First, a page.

As social creatures, many of us can’t resist the draw of social media. This commonly leads to spending excess time scrolling newsfeeds and liking posts, often late into the evening and before bed. Having only been around for the past decade or so, research on the impact of social media is still striving to understand how the unprecedented and near constant connection with social networks impacts many aspects of life. Keeping up with the constant evolution of social media only makes this task more challenging. Recent research looked at the relation between social media use and sleep in both adolescents and young adults, age groups comprised of the most frequent social media users.
To investigate the impact of screen time, content, and context on timing and duration of sleep in early adolescents, Charmaraman, Richer, Ben-Joseph, and Klerman (2020) recruited 772 6th-8th graders to complete a survey. The students were asked questions about social media, internet, phone use, and the content of the websites and posts they looked at. Additionally, students were asked about their behaviors within 1 hour of bedtime, their bedtime, how long they slept, and if they had any phone/screen time restrictions.
On average, students went to bed at 10:00 p.m. and estimated that they spent about 7.5 hours asleep on school nights. In general, results indicated several negative associations with social media use and sleep. Going to bed later and sleeping less were associated with:
- constantly checking and participating in social media
- problematic Internet behavior (e.g., losing motivation on important tasks due to the internet, feeling nervous or anxious when not online, being moody or depressed when not online)
- fear of missing out (FoMO, meaning anxieties involving the idea that people are having fun without you)
- problematic digital technology use (e.g., needing to check and respond to phone alerts, unable to resist checking phone, thinking about calls and texts they might receive)
- watching more emotional or violent videos
Many students stated that they lost sleep because they could not stop online activities and as a result went to bed later. However, having parental restrictions on phone use and time online before bed, as well as obtaining a smartphone at a later age, were related to an increase in perceived amount of time asleep and earlier bedtimes. Additionally, reading books was the only behavior found to be associated with an earlier bedtime.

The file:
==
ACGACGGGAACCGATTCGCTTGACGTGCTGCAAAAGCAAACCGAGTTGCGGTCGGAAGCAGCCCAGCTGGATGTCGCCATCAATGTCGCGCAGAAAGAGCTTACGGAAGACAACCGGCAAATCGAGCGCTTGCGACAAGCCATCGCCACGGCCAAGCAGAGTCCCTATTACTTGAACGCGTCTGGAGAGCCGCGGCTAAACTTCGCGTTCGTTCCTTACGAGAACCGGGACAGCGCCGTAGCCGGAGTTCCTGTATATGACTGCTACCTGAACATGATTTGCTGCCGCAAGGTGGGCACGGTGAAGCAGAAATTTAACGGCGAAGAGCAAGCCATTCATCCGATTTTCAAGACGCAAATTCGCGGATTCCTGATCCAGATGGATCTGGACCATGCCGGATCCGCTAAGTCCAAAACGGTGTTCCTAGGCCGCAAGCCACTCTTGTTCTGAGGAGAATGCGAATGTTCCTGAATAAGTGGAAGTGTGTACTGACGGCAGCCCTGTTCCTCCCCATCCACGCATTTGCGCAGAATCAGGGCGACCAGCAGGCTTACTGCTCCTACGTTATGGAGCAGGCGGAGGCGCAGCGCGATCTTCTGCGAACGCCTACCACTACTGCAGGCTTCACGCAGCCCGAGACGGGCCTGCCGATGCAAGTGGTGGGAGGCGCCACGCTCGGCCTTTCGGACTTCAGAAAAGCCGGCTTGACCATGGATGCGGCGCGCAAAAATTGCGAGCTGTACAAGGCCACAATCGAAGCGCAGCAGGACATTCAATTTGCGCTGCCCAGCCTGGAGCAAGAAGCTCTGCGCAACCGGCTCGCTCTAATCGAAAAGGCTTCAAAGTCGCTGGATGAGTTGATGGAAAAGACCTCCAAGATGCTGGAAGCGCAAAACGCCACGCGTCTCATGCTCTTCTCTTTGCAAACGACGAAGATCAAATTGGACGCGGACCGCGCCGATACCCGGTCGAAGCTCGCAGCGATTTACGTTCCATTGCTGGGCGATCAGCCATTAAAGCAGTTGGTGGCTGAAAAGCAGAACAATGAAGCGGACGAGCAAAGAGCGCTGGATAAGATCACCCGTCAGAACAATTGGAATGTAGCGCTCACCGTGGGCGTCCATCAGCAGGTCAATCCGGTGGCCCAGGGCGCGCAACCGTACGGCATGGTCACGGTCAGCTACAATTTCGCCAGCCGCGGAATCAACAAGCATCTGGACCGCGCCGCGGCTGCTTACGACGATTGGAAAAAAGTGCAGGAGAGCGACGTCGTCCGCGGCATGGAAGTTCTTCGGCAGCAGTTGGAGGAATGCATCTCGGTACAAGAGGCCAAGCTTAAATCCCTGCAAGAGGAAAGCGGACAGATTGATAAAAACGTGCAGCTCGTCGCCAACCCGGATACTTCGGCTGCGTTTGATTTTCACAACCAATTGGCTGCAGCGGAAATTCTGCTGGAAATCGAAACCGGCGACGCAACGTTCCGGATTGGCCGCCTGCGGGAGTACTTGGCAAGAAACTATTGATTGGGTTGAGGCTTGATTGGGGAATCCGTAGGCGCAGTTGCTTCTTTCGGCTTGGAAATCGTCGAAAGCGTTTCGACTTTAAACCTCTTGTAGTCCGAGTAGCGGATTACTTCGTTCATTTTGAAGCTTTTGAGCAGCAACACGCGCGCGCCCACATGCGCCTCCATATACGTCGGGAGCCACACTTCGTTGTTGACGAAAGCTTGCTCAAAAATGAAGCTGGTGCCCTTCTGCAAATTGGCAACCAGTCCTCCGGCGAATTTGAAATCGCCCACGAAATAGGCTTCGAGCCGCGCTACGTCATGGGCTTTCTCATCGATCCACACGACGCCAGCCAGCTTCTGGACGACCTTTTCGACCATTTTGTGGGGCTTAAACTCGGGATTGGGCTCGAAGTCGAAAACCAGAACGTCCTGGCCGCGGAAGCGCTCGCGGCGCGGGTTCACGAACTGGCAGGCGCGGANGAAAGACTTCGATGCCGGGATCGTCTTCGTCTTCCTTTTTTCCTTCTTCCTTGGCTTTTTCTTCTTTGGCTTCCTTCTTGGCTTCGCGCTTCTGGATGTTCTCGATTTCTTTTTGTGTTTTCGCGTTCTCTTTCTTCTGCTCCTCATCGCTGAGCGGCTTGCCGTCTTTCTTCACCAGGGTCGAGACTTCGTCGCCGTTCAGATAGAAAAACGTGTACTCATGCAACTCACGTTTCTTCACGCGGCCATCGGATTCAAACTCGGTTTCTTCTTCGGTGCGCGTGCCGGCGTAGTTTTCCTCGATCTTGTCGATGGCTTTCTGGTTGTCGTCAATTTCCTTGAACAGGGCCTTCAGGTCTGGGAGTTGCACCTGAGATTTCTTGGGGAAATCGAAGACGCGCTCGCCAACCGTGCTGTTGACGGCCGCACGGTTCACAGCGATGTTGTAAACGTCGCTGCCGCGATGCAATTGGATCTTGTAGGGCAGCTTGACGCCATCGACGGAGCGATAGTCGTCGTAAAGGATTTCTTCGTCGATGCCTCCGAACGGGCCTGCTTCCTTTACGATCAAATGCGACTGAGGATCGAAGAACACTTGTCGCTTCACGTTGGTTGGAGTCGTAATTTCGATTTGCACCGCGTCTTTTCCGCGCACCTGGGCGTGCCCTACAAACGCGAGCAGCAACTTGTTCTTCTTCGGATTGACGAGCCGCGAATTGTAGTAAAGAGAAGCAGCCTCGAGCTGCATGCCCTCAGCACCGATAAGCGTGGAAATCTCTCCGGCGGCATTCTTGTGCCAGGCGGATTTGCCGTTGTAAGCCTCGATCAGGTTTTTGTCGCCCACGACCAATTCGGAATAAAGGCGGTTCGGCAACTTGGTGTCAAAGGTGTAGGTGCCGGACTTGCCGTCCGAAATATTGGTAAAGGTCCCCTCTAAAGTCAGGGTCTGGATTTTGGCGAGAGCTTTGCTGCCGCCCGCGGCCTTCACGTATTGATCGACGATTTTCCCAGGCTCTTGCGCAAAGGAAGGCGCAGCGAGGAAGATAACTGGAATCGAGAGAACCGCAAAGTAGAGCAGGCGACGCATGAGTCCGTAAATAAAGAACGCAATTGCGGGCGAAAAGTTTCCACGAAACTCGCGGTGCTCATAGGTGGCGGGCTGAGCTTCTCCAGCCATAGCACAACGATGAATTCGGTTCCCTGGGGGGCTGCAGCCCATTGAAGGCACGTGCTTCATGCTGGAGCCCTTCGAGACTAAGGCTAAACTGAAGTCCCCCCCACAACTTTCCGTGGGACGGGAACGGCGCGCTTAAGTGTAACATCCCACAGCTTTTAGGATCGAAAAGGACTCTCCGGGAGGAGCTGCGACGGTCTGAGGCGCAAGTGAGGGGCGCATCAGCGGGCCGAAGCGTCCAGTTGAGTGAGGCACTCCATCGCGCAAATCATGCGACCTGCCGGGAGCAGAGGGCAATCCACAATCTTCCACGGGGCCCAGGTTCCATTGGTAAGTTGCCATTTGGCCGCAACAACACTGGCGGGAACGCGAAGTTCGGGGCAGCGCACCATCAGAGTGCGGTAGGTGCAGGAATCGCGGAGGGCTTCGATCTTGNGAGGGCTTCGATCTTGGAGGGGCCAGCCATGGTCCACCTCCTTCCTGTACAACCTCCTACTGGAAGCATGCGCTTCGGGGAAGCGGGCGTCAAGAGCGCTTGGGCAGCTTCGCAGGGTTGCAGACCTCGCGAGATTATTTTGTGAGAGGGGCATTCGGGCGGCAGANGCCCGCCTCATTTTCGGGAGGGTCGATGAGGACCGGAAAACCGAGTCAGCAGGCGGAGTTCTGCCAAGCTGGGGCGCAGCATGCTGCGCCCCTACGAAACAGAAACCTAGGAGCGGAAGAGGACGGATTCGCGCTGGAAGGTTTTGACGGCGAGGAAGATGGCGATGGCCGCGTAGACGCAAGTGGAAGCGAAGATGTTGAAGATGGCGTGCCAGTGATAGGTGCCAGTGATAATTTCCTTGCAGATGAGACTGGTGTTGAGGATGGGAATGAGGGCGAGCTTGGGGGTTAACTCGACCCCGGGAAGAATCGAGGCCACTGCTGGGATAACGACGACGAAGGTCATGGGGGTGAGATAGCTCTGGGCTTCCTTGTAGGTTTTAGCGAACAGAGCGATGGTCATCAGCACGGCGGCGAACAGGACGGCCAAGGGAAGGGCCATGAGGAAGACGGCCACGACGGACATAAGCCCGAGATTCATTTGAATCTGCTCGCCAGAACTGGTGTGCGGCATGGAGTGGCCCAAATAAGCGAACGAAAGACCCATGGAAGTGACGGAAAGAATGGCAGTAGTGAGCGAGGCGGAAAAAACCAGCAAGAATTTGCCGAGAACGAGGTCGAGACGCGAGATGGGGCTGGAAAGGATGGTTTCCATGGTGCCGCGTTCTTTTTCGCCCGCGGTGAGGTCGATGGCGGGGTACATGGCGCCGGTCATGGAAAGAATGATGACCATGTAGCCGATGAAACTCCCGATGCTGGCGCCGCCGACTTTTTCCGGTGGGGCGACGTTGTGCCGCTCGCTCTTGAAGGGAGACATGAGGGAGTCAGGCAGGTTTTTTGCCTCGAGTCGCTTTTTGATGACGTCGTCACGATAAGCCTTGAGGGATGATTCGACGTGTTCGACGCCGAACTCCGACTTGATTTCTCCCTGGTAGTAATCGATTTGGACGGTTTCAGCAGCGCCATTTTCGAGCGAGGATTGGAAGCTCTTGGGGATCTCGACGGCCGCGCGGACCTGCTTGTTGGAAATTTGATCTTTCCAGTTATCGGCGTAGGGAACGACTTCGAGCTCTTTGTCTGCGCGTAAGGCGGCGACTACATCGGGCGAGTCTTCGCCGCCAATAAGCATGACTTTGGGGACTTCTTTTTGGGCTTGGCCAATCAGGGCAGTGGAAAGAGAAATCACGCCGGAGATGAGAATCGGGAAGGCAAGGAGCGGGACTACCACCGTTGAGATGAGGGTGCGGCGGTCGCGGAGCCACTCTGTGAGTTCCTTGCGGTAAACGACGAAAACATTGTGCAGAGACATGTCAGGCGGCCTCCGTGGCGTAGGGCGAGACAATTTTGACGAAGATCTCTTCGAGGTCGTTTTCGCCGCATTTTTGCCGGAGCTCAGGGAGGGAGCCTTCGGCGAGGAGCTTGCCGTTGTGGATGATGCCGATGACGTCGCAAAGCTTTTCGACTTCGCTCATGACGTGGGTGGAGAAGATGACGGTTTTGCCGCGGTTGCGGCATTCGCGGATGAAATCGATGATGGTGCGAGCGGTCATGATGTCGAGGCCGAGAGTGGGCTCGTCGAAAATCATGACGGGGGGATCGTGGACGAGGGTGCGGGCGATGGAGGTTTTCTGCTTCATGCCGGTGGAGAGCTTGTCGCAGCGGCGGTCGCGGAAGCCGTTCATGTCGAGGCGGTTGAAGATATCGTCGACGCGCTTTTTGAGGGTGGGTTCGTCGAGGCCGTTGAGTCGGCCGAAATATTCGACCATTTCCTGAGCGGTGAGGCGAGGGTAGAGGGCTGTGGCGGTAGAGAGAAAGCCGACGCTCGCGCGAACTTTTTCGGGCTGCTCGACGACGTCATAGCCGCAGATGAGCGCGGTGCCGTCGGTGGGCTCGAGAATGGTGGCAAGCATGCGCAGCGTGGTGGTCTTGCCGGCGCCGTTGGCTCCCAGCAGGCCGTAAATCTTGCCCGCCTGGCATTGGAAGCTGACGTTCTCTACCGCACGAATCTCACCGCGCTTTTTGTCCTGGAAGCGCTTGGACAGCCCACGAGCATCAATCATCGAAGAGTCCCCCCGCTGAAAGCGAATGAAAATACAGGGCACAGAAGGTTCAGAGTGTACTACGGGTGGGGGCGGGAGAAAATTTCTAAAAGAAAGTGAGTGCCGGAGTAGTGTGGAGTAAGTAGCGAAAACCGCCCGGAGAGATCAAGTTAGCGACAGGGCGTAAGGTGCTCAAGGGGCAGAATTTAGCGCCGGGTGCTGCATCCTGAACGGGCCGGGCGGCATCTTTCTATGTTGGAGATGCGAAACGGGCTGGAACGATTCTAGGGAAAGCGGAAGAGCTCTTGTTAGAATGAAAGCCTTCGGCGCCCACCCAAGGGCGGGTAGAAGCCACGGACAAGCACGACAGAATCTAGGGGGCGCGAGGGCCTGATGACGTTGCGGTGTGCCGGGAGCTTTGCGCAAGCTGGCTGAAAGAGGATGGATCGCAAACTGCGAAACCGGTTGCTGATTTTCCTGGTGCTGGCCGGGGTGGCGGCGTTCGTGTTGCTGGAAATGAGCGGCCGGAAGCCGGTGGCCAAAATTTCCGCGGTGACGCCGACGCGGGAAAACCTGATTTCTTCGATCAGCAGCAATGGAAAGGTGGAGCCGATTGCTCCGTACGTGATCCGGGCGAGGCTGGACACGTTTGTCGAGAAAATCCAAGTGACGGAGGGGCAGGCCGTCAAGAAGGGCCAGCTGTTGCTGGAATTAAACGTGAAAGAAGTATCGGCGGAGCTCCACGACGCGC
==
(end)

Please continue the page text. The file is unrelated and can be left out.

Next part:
Although we see patterns emerging, it’s important to remember that other factors also contribute to the relation between online activities and sleep-related activities. It’s also important to keep in mind that these are students’ own reports about their sleep, not objectively-measured sleep data. Nonetheless, it seems clear that these routines and behaviors before bed – which many adults engage in as well – can have consequences for sleep.
Tandon, Kaur, Dhir, and Mäntymäki (2020) investigated correlations between compulsive social media use (CSMU; a constant need to be online and engaged in social media) and self-reported anxiety, depression, FoMO, and sleep in young adults (age 18-27). Additionally, they examined whether these issues varied between students and full-time employees. The researchers surveyed a sample of active Facebook users made up of 1398 full-time students and 472 full-time employees.
Students who reported using social media excessively reported worse sleep as well as worse sleep habits and behaviors. Employees who reported excessive social media use also felt they had worse sleep, but they did not report having worse sleep behaviors and habits. For both full-time students and employees, excessive social media use was linked to higher levels of anxiety, depression, and FoMO. Greater FoMO was related to worse sleep habits, which was then related to poorer perceived sleep.
Although they did not measure how much time each group spent using social media, the research team suggested that differences between students and employees may reflect amount of use time as it relates to social expectations and work habits. For example, students may feel more pressure from their peers to constantly engage with social media while employees may spend limited time on social media due to their work schedules, which then may limit its impact on sleep. The perception of needing to be online and staying up to date with events and trends may be linked to the higher instances of sleep-related issues seen in the students.
Social Media and Sleep:
It may not come as a surprise that social media can have adverse effects on sleep. Recent research suggests the influence begins in early adolescence and ranges into adulthood. While most research is correlational, patterns of excessive use – especially around bedtime – and poor sleep clearly indicate a connection. Future research may include exploring whether social media use affects sleep in “night owls” versus “morning larks” differently. Looking at the effects of other media (e.g., video games, TV, movies) on sleep can help in further understanding the effects of social media and late-night screen time use. Finally, use of objective sleep measurement along with participants’ self-reports will result in more informative findings when studying these topics.
Charmaraman, L., Richer, A. M., Ben-Joseph, E. P., & Klerman, E. B. (2020). Quantity, content, and context matters: Associations among social technology use and sleep habits in early adolescents. Journal of Adolescent Health, 1-4. doi: 10.1016/j.jadohealth.2020.09.035
Tandon, A., Kaur, P., Dhir, A., & Mäntymäki, M. (2020). Sleepless due to social media? Investigating problematic sleep due to social media and social media sleep hygiene. Computers in Human Behavior, 113, 1-12. doi: 10.1016/j.chb.2020.106487